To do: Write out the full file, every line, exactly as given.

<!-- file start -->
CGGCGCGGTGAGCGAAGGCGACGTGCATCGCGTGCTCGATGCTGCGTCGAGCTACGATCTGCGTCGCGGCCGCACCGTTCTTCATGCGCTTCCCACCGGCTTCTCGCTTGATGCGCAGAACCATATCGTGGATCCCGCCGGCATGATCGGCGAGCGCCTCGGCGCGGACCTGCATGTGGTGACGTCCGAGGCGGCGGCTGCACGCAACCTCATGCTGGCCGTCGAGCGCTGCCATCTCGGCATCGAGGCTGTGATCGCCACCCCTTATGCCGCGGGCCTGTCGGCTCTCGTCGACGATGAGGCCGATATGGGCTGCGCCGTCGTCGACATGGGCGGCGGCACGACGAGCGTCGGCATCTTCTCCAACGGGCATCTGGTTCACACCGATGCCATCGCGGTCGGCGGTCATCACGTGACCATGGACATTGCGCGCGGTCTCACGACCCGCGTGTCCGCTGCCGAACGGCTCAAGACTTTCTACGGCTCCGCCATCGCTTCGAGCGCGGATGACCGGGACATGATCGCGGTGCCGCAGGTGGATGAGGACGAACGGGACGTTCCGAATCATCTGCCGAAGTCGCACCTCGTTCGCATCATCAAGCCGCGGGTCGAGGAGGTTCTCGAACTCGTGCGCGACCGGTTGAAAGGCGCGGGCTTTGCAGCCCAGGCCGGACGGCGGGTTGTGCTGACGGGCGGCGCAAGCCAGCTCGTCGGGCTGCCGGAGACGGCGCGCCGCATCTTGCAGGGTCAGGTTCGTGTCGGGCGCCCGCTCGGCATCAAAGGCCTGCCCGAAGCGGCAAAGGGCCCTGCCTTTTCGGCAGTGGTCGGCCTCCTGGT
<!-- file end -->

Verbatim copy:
CGGCGCGGTGAGCGAAGGCGACGTGCATCGCGTGCTCGATGCTGCGTCGAGCTACGATCTGCGTCGCGGCCGCACCGTTCTTCATGCGCTTCCCACCGGCTTCTCGCTTGATGCGCAGAACCATATCGTGGATCCCGCCGGCATGATCGGCGAGCGCCTCGGCGCGGACCTGCATGTGGTGACGTCCGAGGCGGCGGCTGCACGCAACCTCATGCTGGCCGTCGAGCGCTGCCATCTCGGCATCGAGGCTGTGATCGCCACCCCTTATGCCGCGGGCCTGTCGGCTCTCGTCGACGATGAGGCCGATATGGGCTGCGCCGTCGTCGACATGGGCGGCGGCACGACGAGCGTCGGCATCTTCTCCAACGGGCATCTGGTTCACACCGATGCCATCGCGGTCGGCGGTCATCACGTGACCATGGACATTGCGCGCGGTCTCACGACCCGCGTGTCCGCTGCCGAACGGCTCAAGACTTTCTACGGCTCCGCCATCGCTTCGAGCGCGGATGACCGGGACATGATCGCGGTGCCGCAGGTGGATGAGGACGAACGGGACGTTCCGAATCATCTGCCGAAGTCGCACCTCGTTCGCATCATCAAGCCGCGGGTCGAGGAGGTTCTCGAACTCGTGCGCGACCGGTTGAAAGGCGCGGGCTTTGCAGCCCAGGCCGGACGGCGGGTTGTGCTGACGGGCGGCGCAAGCCAGCTCGTCGGGCTGCCGGAGACGGCGCGCCGCATCTTGCAGGGTCAGGTTCGTGTCGGGCGCCCGCTCGGCATCAAAGGCCTGCCCGAAGCGGCAAAGGGCCCTGCCTTTTCGGCAGTGGTCGGCCTCCTGGT